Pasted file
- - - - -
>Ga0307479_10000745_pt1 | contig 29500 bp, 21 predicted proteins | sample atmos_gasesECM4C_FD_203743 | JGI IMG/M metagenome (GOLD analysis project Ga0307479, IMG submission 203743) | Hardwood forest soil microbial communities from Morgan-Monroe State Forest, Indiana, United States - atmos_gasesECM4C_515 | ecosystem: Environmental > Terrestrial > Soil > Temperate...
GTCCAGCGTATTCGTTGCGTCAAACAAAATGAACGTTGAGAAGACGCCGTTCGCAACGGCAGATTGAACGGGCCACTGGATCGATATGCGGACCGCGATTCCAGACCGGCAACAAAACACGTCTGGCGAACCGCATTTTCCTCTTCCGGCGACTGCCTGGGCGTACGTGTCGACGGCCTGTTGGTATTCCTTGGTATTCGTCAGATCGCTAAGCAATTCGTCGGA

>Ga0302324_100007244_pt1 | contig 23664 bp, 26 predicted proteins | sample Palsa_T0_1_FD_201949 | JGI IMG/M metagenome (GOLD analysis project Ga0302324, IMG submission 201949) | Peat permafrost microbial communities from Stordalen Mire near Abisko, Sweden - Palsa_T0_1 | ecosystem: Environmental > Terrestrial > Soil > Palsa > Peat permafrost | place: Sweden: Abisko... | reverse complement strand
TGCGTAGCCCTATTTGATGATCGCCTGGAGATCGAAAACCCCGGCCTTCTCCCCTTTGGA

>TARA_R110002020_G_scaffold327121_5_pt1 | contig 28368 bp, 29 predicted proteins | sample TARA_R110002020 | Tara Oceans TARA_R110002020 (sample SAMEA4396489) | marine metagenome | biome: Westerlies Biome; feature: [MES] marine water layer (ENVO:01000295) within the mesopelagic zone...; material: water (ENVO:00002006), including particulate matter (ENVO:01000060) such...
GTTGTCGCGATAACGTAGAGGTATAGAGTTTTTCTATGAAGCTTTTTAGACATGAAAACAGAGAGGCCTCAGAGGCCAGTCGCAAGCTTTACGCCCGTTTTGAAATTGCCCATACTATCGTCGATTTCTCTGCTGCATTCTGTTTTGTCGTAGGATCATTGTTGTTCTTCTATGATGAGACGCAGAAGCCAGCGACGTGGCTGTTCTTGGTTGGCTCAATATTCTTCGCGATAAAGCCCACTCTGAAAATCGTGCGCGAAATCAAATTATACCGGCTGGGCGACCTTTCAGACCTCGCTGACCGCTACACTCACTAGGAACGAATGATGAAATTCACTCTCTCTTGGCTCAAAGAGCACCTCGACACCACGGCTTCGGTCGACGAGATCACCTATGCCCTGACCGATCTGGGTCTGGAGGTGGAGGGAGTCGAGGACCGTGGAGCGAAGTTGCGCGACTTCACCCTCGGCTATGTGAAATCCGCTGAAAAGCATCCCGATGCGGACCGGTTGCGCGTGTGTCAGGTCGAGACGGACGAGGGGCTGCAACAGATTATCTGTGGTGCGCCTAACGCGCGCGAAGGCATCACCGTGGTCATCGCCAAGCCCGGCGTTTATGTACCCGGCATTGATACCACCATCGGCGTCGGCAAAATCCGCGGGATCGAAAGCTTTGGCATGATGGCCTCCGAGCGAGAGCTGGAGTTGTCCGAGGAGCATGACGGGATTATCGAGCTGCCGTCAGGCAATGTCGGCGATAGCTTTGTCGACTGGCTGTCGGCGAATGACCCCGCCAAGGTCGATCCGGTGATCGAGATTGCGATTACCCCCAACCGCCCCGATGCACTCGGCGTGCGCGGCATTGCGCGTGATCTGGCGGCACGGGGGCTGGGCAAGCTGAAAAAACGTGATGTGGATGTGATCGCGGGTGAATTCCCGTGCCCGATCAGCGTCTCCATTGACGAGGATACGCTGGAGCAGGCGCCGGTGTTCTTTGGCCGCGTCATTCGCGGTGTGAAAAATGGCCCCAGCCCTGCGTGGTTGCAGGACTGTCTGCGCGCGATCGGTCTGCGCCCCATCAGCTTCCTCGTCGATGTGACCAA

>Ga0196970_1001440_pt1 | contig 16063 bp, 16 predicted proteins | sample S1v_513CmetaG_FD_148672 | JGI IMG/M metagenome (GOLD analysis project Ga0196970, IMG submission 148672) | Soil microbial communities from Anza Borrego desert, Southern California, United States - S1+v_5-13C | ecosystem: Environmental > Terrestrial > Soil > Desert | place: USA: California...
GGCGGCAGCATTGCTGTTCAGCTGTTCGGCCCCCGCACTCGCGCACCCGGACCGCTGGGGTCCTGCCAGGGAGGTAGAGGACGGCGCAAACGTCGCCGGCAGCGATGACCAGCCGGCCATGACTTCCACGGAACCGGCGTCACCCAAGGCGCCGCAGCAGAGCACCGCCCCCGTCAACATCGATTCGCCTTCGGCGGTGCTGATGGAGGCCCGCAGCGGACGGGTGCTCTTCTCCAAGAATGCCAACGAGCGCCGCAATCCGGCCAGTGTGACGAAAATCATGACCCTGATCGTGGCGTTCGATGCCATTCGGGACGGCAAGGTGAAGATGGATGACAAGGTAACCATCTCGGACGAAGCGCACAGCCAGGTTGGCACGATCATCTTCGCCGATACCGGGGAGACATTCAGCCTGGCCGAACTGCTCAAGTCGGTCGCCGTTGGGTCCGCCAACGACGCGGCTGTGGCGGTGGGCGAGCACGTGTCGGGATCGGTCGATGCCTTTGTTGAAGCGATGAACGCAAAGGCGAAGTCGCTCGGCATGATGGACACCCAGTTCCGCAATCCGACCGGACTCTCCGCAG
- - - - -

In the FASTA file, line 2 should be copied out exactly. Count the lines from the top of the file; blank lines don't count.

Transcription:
GTCCAGCGTATTCGTTGCGTCAAACAAAATGAACGTTGAGAAGACGCCGTTCGCAACGGCAGATTGAACGGGCCACTGGATCGATATGCGGACCGCGATTCCAGACCGGCAACAAAACACGTCTGGCGAACCGCATTTTCCTCTTCCGGCGACTGCCTGGGCGTACGTGTCGACGGCCTGTTGGTATTCCTTGGTATTCGTCAGATCGCTAAGCAATTCGTCGGA